Rich Tandler is the author of The Redskins From A to Z, Volume 1: The Games. This unique book has an account of every game the Redskins played from when they moved to Washington in 1937 through the 2001 season. For details and ordering information, go to http://www.RedskinsGames.com .

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Redskins' Doug Williams presents a special jersey to family of Jim Vance

Redskins' Doug Williams presents a special jersey to family of Jim Vance

On July 22, legendary D.C. broadcaster Jim Vance died at the age of 75.

During the first day of training camp on Thursday, Washington Redskins VP of player personnel Doug Williams, presented NBC4 sports reporter Carol Maloney with a gift for Vance's family.

RELATED: REMEMBERING JIM VANCE

The gesture by the Redskins was one filled with much respect for the award-winning anchor.

Vance was a staple for many D.C. locals, being a full-time anchor since 1972 for NBC4. 

Last summer, Vance revealed he had been diagnosed with cancer but never stopped working. 

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LIVE Redskins training camp practice report: Day 1

LIVE Redskins training camp practice report: Day 1

RICHMOND—The Redskins took the field for their first practice of the season. Jordan Reed is missing as was the usual stifling heat at the Bon Secours training center.It's warm but the humidity is down from the normal late-July sauna here. 

Here are my observations from practice as it unfolds. Come back and refresh often for the latest:

—Jamison Crowder still appears to be the No. 1 punt returner. Also fielding kicks off of the leg of Tress Way were Maurice Harris, Chris Thompson, and Will Blackmon. 

—The Redskins are practicing without pads per collective bargaining rules. A few are wearing shells. 

—New tight end EJ Bibbs just introduced himself to Vernon Davis as they were getting ready for some individual drills. Reminds me of a few year ago when a just acquired player was participating in stretching and they brought his contract out onto the field for him to sign. He wouldn’t have been able to practice otherwise. 

—Kirk Cousins just acknowledged a fan lined up near the sideline. ‘How’s it going, Derrick?” Derrick’s friends were properly impressed. 

—Maurice Harris showed good form in catching a Cousins pass over the middle against no defense. Nothing spectacular but but a good job reaching forward to pull in a pass that was ahead of him.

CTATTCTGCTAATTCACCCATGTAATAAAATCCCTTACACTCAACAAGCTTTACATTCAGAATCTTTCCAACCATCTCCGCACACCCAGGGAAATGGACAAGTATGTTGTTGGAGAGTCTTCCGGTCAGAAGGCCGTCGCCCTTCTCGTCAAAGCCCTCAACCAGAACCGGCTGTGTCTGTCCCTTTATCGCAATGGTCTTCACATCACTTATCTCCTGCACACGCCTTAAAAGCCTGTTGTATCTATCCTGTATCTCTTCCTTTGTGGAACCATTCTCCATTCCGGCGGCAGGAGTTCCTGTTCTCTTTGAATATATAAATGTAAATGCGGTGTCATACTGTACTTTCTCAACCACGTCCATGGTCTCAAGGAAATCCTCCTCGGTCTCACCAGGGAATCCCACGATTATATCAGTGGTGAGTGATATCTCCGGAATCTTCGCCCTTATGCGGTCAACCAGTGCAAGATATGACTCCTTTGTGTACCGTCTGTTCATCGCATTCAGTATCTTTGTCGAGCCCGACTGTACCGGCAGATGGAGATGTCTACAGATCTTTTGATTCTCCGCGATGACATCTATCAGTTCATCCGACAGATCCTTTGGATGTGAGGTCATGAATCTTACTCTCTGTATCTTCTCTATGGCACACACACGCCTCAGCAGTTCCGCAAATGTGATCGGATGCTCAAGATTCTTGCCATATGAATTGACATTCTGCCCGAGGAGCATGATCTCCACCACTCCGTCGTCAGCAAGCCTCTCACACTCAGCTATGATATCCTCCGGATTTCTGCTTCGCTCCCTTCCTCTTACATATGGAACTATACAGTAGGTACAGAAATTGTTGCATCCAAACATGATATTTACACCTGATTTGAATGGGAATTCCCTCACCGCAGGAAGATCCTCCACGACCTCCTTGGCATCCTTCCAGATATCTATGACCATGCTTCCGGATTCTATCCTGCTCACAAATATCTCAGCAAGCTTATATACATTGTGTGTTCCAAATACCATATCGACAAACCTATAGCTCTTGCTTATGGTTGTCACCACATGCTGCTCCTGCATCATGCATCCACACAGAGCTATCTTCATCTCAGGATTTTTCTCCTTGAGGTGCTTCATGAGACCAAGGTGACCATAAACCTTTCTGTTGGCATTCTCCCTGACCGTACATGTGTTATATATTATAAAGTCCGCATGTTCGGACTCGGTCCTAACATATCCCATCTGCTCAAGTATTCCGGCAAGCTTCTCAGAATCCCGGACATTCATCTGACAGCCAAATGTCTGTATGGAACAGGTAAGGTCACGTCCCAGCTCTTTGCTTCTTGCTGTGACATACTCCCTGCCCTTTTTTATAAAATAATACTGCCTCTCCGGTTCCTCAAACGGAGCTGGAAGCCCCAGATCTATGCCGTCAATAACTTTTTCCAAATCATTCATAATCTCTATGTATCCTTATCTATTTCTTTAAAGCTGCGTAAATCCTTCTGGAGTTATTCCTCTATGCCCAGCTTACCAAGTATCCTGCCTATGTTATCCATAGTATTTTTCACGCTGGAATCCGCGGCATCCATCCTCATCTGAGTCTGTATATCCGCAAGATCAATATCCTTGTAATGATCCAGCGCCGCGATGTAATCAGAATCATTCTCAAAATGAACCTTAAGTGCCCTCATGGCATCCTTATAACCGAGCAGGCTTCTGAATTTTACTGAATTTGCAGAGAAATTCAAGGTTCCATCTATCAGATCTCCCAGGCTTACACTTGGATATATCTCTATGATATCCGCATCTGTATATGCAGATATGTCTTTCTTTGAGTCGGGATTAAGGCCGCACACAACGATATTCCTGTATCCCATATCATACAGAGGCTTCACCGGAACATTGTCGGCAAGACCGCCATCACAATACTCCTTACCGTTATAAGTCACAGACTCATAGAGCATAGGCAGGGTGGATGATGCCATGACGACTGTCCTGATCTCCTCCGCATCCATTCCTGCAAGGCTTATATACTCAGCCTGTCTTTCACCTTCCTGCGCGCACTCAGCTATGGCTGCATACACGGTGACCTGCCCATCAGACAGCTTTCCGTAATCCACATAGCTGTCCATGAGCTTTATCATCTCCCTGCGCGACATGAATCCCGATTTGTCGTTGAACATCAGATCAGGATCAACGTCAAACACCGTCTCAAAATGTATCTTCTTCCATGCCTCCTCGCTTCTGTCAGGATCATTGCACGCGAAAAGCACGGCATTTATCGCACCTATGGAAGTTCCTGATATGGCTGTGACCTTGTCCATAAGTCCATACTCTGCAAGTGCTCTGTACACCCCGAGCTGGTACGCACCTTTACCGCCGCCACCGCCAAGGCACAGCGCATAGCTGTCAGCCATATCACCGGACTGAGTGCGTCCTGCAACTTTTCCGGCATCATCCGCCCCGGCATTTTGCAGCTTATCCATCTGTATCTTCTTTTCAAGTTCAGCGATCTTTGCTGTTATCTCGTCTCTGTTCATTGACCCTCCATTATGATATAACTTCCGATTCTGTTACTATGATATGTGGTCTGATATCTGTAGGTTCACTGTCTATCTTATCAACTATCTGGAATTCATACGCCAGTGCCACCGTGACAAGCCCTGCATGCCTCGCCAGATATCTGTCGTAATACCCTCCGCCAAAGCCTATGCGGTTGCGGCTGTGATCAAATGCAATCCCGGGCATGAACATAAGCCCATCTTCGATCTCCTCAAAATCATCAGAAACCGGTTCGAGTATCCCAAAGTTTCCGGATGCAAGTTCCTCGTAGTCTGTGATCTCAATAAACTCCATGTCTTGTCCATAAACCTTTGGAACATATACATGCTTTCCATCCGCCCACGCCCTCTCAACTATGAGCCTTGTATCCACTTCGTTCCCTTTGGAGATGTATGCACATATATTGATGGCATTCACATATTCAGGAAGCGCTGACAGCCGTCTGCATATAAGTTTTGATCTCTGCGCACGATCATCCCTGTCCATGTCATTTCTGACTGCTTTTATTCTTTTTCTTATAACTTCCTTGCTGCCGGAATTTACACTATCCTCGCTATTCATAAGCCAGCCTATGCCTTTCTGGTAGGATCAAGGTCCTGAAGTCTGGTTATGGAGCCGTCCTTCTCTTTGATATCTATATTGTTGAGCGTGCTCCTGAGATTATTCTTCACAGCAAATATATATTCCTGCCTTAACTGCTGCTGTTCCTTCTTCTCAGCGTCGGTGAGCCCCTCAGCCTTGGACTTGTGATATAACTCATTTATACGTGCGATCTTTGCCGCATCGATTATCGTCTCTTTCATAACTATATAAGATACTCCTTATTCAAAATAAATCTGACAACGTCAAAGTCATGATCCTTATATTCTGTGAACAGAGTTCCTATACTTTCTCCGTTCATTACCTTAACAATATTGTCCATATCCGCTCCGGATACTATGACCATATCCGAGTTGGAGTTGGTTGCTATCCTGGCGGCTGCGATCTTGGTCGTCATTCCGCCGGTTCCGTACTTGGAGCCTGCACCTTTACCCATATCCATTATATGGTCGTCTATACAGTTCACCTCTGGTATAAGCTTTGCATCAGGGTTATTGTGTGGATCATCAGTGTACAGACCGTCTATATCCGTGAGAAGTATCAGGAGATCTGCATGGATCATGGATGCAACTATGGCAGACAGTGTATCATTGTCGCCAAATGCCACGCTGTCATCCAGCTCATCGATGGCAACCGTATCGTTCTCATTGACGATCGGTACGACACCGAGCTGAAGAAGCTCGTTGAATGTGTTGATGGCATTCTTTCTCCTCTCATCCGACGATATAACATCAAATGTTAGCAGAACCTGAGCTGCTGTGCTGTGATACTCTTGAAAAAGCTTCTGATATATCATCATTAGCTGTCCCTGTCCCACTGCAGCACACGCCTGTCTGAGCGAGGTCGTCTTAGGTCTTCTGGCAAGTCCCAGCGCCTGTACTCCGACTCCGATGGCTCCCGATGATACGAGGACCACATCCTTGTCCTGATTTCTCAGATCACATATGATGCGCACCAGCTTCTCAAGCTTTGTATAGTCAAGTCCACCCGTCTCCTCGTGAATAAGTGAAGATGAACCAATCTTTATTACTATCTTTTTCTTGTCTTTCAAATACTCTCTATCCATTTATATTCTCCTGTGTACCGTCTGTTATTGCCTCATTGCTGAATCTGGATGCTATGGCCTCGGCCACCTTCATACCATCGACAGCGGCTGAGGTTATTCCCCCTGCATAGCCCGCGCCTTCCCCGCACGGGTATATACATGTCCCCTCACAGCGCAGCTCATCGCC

—Harris with another nice catch, this time guarded over the middle by Will Blackmon. He is off to a good start in competing for playing time.

—Torian Gray is admonishing his defensive backs to “wake up, wake up.” On one rep he wanted Tevin Homer to “drive to the ball.”

—It looked like Josh Doctson had a step on Bashaud Breeland on a deep pass but the CB recovered and knocked the pass away. 

—A few plays later Doctson got deep again, this time against Quinton Dunbar. This time the CB couldn’t catch up and Doctson hauled in the pass.

—In the early going in 11 on 11, Will Compton and Mason Foster are the inside LBs with the first team and Joey Mbu is at nose tackle. Both situations could change over the course of the next few weeks. 

—Nice cut by Keith Marshall on a run around right end. He planted his foot and cut upfield with some serious burst. He’s a dark horse when it comes to making the roster but I’m keeping an eye on him. 

—Cousins with a dart to Terrelle Pryor along the sideline. A sharp and accurate throw. 

—Rain is approaching but it should hold off until practice is over. Meanwhile, the clouds and breeze are cooling things down. Nobody is complaining.  

—Pryor was assigned to block Josh Norman on a running play. Norman made a business decision not to contest the block and there was light contact as Norman backed down the field.

—Rookie Robert Davis made a solid back-shoulder catch on the sideline. I’m not sure if Colt McCoy intended for the pass to be back shoulder but that was where it went and Davis reached to make the grab. 

—What was that? Nate Sudfeld heaved one downfield to nobody in particular. Kendall Fuller got an easy interception, his second of the day. 

—That is from Richmond for today. Come on back tomorrow, we’ll do it again.